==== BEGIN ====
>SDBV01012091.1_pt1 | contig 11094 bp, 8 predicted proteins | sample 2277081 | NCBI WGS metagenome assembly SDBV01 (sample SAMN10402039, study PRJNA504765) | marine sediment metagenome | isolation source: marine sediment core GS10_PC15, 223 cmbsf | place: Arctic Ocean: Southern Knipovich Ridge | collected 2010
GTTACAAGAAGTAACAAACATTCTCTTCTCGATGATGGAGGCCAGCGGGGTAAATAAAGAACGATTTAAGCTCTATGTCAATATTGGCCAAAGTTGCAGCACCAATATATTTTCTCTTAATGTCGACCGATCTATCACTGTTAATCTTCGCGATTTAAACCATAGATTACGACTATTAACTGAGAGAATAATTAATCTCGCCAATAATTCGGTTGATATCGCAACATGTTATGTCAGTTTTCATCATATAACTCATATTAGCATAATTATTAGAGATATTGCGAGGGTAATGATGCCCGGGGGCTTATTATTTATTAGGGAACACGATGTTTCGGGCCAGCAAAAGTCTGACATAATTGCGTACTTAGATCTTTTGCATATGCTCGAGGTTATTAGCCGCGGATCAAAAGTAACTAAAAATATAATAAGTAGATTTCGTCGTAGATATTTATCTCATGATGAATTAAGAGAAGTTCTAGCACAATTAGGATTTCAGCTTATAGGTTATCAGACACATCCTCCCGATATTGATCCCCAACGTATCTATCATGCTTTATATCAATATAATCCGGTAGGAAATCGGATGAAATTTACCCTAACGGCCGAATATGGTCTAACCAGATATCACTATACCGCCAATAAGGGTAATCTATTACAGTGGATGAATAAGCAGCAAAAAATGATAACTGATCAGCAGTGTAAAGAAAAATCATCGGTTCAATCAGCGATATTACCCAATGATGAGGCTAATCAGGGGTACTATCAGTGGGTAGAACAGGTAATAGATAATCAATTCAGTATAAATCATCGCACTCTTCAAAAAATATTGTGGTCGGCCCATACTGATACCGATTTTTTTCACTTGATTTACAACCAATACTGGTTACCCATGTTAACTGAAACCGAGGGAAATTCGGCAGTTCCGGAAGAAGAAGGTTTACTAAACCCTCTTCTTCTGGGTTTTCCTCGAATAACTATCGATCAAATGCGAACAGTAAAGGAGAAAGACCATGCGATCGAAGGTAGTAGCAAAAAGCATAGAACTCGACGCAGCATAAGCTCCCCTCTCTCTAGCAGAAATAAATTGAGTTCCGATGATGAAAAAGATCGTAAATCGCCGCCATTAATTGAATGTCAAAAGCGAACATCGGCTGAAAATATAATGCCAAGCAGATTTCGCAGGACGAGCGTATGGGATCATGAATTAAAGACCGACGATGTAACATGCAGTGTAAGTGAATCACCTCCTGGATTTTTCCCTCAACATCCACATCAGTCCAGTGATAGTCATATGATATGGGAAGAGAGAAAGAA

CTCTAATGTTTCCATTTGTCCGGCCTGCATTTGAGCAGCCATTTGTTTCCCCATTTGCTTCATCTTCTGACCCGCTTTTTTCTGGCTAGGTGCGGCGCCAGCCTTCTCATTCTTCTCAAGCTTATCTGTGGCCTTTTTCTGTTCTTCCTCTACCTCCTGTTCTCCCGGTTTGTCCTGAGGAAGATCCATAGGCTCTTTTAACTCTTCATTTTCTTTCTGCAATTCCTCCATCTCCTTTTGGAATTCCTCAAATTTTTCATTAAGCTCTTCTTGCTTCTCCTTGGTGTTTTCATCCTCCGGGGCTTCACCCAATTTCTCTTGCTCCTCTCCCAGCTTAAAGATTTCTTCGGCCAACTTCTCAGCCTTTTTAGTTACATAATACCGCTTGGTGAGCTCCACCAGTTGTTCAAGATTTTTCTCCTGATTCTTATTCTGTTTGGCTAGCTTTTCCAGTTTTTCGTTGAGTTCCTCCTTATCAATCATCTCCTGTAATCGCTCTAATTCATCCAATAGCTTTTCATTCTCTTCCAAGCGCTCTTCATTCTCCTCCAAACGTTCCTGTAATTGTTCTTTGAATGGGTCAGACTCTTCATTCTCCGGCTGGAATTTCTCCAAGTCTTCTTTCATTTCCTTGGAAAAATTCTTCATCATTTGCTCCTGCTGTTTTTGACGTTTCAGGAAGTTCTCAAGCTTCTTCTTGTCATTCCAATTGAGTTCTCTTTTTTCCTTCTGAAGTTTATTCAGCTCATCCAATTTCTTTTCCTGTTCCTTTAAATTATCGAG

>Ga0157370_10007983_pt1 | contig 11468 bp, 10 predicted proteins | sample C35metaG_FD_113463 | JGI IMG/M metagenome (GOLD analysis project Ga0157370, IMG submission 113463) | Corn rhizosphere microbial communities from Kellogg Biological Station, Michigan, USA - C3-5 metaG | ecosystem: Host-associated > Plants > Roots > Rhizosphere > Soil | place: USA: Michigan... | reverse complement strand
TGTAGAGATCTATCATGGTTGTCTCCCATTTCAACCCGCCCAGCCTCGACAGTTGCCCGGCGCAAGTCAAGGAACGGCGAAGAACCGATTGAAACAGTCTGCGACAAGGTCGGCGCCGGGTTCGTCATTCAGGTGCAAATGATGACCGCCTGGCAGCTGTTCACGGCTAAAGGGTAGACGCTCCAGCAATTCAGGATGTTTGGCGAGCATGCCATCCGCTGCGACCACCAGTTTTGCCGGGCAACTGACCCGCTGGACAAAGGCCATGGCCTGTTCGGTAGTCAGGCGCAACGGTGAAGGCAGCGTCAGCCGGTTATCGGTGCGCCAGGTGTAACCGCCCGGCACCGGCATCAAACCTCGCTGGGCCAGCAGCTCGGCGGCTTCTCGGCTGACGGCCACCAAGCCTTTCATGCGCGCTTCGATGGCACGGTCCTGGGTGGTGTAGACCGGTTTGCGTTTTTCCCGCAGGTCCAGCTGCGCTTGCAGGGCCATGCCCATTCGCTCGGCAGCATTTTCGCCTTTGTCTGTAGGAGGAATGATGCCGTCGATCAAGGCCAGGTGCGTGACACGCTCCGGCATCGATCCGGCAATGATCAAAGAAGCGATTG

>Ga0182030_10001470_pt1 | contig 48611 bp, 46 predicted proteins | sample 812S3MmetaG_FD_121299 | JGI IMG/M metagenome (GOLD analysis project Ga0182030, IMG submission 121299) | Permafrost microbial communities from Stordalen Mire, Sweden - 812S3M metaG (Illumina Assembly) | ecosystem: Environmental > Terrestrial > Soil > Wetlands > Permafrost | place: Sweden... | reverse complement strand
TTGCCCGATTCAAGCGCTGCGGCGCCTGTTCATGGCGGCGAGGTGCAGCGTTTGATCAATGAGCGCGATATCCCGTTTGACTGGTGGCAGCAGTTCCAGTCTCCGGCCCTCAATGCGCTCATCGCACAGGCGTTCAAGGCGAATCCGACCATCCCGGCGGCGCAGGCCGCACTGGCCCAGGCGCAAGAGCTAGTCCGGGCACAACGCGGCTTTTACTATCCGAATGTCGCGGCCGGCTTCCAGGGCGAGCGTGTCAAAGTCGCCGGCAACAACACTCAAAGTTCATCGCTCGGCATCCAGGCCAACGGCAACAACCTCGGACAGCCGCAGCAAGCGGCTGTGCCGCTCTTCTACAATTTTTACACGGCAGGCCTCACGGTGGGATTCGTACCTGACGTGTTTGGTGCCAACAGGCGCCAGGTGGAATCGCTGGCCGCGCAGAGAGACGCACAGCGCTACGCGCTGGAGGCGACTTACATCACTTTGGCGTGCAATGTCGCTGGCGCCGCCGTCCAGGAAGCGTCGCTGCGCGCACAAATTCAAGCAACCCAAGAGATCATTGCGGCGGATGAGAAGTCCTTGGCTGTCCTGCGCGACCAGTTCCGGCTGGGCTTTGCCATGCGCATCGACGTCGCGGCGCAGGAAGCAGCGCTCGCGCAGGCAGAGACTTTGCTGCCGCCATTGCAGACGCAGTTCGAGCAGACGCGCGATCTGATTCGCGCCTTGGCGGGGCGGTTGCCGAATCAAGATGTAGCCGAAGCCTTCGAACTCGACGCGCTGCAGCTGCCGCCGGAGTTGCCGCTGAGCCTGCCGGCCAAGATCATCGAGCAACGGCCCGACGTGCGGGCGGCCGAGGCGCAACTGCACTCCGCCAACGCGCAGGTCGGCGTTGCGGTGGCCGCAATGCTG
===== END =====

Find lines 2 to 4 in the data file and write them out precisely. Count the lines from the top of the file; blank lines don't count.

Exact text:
GTTACAAGAAGTAACAAACATTCTCTTCTCGATGATGGAGGCCAGCGGGGTAAATAAAGAACGATTTAAGCTCTATGTCAATATTGGCCAAAGTTGCAGCACCAATATATTTTCTCTTAATGTCGACCGATCTATCACTGTTAATCTTCGCGATTTAAACCATAGATTACGACTATTAACTGAGAGAATAATTAATCTCGCCAATAATTCGGTTGATATCGCAACATGTTATGTCAGTTTTCATCATATAACTCATATTAGCATAATTATTAGAGATATTGCGAGGGTAATGATGCCCGGGGGCTTATTATTTATTAGGGAACACGATGTTTCGGGCCAGCAAAAGTCTGACATAATTGCGTACTTAGATCTTTTGCATATGCTCGAGGTTATTAGCCGCGGATCAAAAGTAACTAAAAATATAATAAGTAGATTTCGTCGTAGATATTTATCTCATGATGAATTAAGAGAAGTTCTAGCACAATTAGGATTTCAGCTTATAGGTTATCAGACACATCCTCCCGATATTGATCCCCAACGTATCTATCATGCTTTATATCAATATAATCCGGTAGGAAATCGGATGAAATTTACCCTAACGGCCGAATATGGTCTAACCAGATATCACTATACCGCCAATAAGGGTAATCTATTACAGTGGATGAATAAGCAGCAAAAAATGATAACTGATCAGCAGTGTAAAGAAAAATCATCGGTTCAATCAGCGATATTACCCAATGATGAGGCTAATCAGGGGTACTATCAGTGGGTAGAACAGGTAATAGATAATCAATTCAGTATAAATCATCGCACTCTTCAAAAAATATTGTGGTCGGCCCATACTGATACCGATTTTTTTCACTTGATTTACAACCAATACTGGTTACCCATGTTAACTGAAACCGAGGGAAATTCGGCAGTTCCGGAAGAAGAAGGTTTACTAAACCCTCTTCTTCTGGGTTTTCCTCGAATAACTATCGATCAAATGCGAACAGTAAAGGAGAAAGACCATGCGATCGAAGGTAGTAGCAAAAAGCATAGAACTCGACGCAGCATAAGCTCCCCTCTCTCTAGCAGAAATAAATTGAGTTCCGATGATGAAAAAGATCGTAAATCGCCGCCATTAATTGAATGTCAAAAGCGAACATCGGCTGAAAATATAATGCCAAGCAGATTTCGCAGGACGAGCGTATGGGATCATGAATTAAAGACCGACGATGTAACATGCAGTGTAAGTGAATCACCTCCTGGATTTTTCCCTCAACATCCACATCAGTCCAGTGATAGTCATATGATATGGGAAGAGAGAAAGAA

CTCTAATGTTTCCATTTGTCCGGCCTGCATTTGAGCAGCCATTTGTTTCCCCATTTGCTTCATCTTCTGACCCGCTTTTTTCTGGCTAGGTGCGGCGCCAGCCTTCTCATTCTTCTCAAGCTTATCTGTGGCCTTTTTCTGTTCTTCCTCTACCTCCTGTTCTCCCGGTTTGTCCTGAGGAAGATCCATAGGCTCTTTTAACTCTTCATTTTCTTTCTGCAATTCCTCCATCTCCTTTTGGAATTCCTCAAATTTTTCATTAAGCTCTTCTTGCTTCTCCTTGGTGTTTTCATCCTCCGGGGCTTCACCCAATTTCTCTTGCTCCTCTCCCAGCTTAAAGATTTCTTCGGCCAACTTCTCAGCCTTTTTAGTTACATAATACCGCTTGGTGAGCTCCACCAGTTGTTCAAGATTTTTCTCCTGATTCTTATTCTGTTTGGCTAGCTTTTCCAGTTTTTCGTTGAGTTCCTCCTTATCAATCATCTCCTGTAATCGCTCTAATTCATCCAATAGCTTTTCATTCTCTTCCAAGCGCTCTTCATTCTCCTCCAAACGTTCCTGTAATTGTTCTTTGAATGGGTCAGACTCTTCATTCTCCGGCTGGAATTTCTCCAAGTCTTCTTTCATTTCCTTGGAAAAATTCTTCATCATTTGCTCCTGCTGTTTTTGACGTTTCAGGAAGTTCTCAAGCTTCTTCTTGTCATTCCAATTGAGTTCTCTTTTTTCCTTCTGAAGTTTATTCAGCTCATCCAATTTCTTTTCCTGTTCCTTTAAATTATCGAG

>Ga0157370_10007983_pt1 | contig 11468 bp, 10 predicted proteins | sample C35metaG_FD_113463 | JGI IMG/M metagenome (GOLD analysis project Ga0157370, IMG submission 113463) | Corn rhizosphere microbial communities from Kellogg Biological Station, Michigan, USA - C3-5 metaG | ecosystem: Host-associated > Plants > Roots > Rhizosphere > Soil | place: USA: Michigan... | reverse complement strand